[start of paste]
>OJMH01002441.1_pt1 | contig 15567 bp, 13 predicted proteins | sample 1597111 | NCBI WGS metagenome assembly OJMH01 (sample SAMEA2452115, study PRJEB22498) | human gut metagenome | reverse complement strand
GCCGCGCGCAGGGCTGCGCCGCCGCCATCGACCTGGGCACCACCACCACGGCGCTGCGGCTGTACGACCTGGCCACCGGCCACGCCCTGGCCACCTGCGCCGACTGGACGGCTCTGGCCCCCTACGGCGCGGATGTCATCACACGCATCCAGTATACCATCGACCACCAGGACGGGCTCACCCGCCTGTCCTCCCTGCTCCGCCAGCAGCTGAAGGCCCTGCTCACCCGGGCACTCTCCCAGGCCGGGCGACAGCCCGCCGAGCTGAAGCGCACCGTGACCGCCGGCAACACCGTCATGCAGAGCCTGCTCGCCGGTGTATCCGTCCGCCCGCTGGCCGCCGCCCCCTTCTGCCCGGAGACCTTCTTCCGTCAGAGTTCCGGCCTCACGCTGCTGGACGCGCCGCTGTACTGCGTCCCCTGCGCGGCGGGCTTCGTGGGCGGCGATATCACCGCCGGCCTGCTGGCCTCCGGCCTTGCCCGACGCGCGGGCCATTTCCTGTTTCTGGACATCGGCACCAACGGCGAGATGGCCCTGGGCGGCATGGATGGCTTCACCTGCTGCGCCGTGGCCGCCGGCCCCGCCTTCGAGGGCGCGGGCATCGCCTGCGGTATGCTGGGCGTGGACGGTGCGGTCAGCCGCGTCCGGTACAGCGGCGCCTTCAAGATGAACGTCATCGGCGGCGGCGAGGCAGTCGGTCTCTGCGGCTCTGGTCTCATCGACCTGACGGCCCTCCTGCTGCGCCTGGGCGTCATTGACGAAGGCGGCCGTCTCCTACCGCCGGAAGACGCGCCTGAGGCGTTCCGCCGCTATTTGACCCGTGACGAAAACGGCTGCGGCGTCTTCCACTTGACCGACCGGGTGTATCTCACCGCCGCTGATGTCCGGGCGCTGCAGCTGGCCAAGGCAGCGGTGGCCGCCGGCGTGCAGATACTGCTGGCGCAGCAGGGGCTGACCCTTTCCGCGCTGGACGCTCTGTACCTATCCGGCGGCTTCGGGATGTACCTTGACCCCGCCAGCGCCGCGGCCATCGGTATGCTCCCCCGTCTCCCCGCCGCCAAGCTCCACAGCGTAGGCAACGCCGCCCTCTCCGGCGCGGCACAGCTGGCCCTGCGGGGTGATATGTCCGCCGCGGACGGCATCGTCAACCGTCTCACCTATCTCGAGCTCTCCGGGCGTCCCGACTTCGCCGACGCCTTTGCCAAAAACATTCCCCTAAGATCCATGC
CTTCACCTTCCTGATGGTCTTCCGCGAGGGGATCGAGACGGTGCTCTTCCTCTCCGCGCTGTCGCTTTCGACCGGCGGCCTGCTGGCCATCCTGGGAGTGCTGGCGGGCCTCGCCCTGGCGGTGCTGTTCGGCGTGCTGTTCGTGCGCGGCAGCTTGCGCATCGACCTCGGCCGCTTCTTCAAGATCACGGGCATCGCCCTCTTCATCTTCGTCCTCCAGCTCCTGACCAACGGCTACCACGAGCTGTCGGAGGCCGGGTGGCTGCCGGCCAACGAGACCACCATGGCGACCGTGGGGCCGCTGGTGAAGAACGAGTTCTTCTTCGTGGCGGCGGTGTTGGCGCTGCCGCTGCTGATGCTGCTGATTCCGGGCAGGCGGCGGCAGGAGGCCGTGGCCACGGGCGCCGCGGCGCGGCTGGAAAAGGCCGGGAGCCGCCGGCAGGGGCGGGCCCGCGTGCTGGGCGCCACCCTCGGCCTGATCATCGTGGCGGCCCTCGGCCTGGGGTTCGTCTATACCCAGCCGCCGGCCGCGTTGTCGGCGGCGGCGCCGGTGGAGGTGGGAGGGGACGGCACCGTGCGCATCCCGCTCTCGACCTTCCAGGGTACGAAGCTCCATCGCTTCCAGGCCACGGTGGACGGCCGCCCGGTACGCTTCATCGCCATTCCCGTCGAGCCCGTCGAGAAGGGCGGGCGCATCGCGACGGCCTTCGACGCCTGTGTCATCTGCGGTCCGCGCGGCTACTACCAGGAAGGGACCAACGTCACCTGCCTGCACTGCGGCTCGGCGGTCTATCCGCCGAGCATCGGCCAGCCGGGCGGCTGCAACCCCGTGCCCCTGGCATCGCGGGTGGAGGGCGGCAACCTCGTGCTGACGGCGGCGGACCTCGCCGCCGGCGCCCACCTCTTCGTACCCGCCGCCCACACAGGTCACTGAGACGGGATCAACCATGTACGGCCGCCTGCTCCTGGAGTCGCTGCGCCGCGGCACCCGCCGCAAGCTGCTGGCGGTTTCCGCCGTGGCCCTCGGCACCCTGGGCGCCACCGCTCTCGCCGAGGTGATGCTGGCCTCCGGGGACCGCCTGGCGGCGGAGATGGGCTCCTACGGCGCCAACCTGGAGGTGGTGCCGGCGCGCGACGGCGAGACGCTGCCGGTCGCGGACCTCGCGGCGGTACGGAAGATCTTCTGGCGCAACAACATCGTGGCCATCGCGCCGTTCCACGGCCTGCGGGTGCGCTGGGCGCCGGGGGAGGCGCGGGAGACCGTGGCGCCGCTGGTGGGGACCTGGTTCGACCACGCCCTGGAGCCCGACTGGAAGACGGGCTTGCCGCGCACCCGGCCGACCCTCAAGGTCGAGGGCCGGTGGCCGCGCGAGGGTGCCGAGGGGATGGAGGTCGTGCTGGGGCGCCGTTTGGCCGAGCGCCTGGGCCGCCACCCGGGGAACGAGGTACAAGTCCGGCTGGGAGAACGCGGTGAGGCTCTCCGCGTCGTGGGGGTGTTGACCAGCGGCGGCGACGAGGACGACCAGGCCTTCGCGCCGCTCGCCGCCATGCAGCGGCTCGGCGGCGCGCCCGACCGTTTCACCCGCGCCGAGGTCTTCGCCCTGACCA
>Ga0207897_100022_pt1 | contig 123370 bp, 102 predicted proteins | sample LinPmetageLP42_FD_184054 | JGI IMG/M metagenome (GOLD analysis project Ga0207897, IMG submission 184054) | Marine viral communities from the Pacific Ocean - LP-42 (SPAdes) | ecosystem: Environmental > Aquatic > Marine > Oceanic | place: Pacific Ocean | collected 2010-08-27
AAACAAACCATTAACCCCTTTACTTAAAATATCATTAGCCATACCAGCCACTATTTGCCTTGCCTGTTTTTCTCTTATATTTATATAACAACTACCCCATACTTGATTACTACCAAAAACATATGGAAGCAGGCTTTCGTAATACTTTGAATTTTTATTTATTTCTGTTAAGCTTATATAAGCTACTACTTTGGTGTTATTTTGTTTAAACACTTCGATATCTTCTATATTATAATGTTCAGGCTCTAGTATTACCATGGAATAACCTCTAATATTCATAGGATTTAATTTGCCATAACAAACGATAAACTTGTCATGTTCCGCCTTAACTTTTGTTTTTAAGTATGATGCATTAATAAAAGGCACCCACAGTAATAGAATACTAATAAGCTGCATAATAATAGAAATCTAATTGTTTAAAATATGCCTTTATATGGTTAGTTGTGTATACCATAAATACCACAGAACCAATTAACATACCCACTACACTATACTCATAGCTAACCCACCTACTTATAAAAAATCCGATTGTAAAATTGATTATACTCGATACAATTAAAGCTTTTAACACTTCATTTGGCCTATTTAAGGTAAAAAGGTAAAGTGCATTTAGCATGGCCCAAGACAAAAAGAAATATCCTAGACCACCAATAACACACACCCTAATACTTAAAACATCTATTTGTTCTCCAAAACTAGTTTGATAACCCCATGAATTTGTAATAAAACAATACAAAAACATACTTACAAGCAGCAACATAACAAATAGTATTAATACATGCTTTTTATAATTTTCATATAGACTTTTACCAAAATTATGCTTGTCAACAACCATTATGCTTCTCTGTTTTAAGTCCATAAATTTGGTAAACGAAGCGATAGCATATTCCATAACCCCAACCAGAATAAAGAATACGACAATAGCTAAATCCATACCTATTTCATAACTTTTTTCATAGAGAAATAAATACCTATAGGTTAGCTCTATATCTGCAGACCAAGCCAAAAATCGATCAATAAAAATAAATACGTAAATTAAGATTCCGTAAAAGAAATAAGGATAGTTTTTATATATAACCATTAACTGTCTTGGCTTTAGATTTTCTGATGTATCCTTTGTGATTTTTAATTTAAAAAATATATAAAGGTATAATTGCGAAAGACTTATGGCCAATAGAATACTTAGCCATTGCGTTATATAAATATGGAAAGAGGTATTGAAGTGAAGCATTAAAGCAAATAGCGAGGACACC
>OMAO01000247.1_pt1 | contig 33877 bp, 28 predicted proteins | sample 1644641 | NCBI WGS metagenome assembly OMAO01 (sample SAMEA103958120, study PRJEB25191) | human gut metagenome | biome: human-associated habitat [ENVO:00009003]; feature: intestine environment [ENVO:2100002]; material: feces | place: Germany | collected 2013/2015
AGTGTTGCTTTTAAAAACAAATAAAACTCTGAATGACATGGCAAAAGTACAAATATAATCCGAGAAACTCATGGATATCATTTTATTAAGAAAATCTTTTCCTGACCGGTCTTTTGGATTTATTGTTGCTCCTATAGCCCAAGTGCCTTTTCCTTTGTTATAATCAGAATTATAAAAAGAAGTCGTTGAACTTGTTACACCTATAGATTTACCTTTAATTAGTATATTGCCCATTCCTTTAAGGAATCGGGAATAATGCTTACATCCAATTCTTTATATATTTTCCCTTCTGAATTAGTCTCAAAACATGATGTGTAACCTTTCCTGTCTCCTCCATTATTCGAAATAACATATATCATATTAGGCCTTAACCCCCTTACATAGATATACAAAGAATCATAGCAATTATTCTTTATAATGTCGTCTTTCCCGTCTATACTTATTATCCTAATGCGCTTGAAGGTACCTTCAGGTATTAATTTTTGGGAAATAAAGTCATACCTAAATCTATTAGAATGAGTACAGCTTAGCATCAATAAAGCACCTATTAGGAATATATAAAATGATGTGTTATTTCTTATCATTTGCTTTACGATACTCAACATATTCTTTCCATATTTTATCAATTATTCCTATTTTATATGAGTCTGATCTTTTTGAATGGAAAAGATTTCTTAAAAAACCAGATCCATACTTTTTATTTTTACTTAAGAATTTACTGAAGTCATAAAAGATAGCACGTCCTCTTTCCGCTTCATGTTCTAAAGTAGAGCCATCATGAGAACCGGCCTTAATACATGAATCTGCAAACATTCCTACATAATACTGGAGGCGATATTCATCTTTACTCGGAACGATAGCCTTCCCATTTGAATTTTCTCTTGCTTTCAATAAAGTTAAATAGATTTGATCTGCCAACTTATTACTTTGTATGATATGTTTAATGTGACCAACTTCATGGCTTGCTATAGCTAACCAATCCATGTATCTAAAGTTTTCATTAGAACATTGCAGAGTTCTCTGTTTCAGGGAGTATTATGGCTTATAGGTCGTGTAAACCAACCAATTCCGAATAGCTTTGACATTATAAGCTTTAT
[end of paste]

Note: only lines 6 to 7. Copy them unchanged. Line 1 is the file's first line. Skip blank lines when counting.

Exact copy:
>OMAO01000247.1_pt1 | contig 33877 bp, 28 predicted proteins | sample 1644641 | NCBI WGS metagenome assembly OMAO01 (sample SAMEA103958120, study PRJEB25191) | human gut metagenome | biome: human-associated habitat [ENVO:00009003]; feature: intestine environment [ENVO:2100002]; material: feces | place: Germany | collected 2013/2015
AGTGTTGCTTTTAAAAACAAATAAAACTCTGAATGACATGGCAAAAGTACAAATATAATCCGAGAAACTCATGGATATCATTTTATTAAGAAAATCTTTTCCTGACCGGTCTTTTGGATTTATTGTTGCTCCTATAGCCCAAGTGCCTTTTCCTTTGTTATAATCAGAATTATAAAAAGAAGTCGTTGAACTTGTTACACCTATAGATTTACCTTTAATTAGTATATTGCCCATTCCTTTAAGGAATCGGGAATAATGCTTACATCCAATTCTTTATATATTTTCCCTTCTGAATTAGTCTCAAAACATGATGTGTAACCTTTCCTGTCTCCTCCATTATTCGAAATAACATATATCATATTAGGCCTTAACCCCCTTACATAGATATACAAAGAATCATAGCAATTATTCTTTATAATGTCGTCTTTCCCGTCTATACTTATTATCCTAATGCGCTTGAAGGTACCTTCAGGTATTAATTTTTGGGAAATAAAGTCATACCTAAATCTATTAGAATGAGTACAGCTTAGCATCAATAAAGCACCTATTAGGAATATATAAAATGATGTGTTATTTCTTATCATTTGCTTTACGATACTCAACATATTCTTTCCATATTTTATCAATTATTCCTATTTTATATGAGTCTGATCTTTTTGAATGGAAAAGATTTCTTAAAAAACCAGATCCATACTTTTTATTTTTACTTAAGAATTTACTGAAGTCATAAAAGATAGCACGTCCTCTTTCCGCTTCATGTTCTAAAGTAGAGCCATCATGAGAACCGGCCTTAATACATGAATCTGCAAACATTCCTACATAATACTGGAGGCGATATTCATCTTTACTCGGAACGATAGCCTTCCCATTTGAATTTTCTCTTGCTTTCAATAAAGTTAAATAGATTTGATCTGCCAACTTATTACTTTGTATGATATGTTTAATGTGACCAACTTCATGGCTTGCTATAGCTAACCAATCCATGTATCTAAAGTTTTCATTAGAACATTGCAGAGTTCTCTGTTTCAGGGAGTATTATGGCTTATAGGTCGTGTAAACCAACCAATTCCGAATAGCTTTGACATTATAAGCTTTAT